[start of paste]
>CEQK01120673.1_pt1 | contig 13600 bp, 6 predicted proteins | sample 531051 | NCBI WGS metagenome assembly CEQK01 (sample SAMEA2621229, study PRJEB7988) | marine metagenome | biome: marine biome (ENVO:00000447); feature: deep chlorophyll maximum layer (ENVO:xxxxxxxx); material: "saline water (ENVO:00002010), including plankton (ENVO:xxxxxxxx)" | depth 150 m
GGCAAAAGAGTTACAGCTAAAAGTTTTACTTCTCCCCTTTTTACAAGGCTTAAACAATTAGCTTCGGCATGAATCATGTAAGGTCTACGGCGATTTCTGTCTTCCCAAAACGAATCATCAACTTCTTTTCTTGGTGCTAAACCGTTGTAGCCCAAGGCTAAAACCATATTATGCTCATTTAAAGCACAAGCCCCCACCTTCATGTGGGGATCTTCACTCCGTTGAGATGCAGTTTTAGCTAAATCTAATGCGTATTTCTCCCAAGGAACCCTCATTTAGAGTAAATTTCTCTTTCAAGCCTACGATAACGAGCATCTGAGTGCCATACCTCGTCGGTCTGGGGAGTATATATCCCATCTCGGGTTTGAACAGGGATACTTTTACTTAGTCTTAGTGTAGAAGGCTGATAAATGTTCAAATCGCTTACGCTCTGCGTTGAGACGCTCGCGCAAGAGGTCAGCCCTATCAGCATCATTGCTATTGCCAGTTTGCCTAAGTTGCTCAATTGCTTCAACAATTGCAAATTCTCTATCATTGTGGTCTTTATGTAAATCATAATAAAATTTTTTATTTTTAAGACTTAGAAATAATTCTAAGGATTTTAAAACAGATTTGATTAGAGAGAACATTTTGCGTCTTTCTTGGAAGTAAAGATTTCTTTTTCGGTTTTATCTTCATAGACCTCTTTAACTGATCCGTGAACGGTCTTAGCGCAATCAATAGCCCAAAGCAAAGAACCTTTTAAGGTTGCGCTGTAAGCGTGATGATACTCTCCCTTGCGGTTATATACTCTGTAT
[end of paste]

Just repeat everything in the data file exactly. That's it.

>CEQK01120673.1_pt1 | contig 13600 bp, 6 predicted proteins | sample 531051 | NCBI WGS metagenome assembly CEQK01 (sample SAMEA2621229, study PRJEB7988) | marine metagenome | biome: marine biome (ENVO:00000447); feature: deep chlorophyll maximum layer (ENVO:xxxxxxxx); material: "saline water (ENVO:00002010), including plankton (ENVO:xxxxxxxx)" | depth 150 m
GGCAAAAGAGTTACAGCTAAAAGTTTTACTTCTCCCCTTTTTACAAGGCTTAAACAATTAGCTTCGGCATGAATCATGTAAGGTCTACGGCGATTTCTGTCTTCCCAAAACGAATCATCAACTTCTTTTCTTGGTGCTAAACCGTTGTAGCCCAAGGCTAAAACCATATTATGCTCATTTAAAGCACAAGCCCCCACCTTCATGTGGGGATCTTCACTCCGTTGAGATGCAGTTTTAGCTAAATCTAATGCGTATTTCTCCCAAGGAACCCTCATTTAGAGTAAATTTCTCTTTCAAGCCTACGATAACGAGCATCTGAGTGCCATACCTCGTCGGTCTGGGGAGTATATATCCCATCTCGGGTTTGAACAGGGATACTTTTACTTAGTCTTAGTGTAGAAGGCTGATAAATGTTCAAATCGCTTACGCTCTGCGTTGAGACGCTCGCGCAAGAGGTCAGCCCTATCAGCATCATTGCTATTGCCAGTTTGCCTAAGTTGCTCAATTGCTTCAACAATTGCAAATTCTCTATCATTGTGGTCTTTATGTAAATCATAATAAAATTTTTTATTTTTAAGACTTAGAAATAATTCTAAGGATTTTAAAACAGATTTGATTAGAGAGAACATTTTGCGTCTTTCTTGGAAGTAAAGATTTCTTTTTCGGTTTTATCTTCATAGACCTCTTTAACTGATCCGTGAACGGTCTTAGCGCAATCAATAGCCCAAAGCAAAGAACCTTTTAAGGTTGCGCTGTAAGCGTGATGATACTCTCCCTTGCGGTTATATACTCTGTAT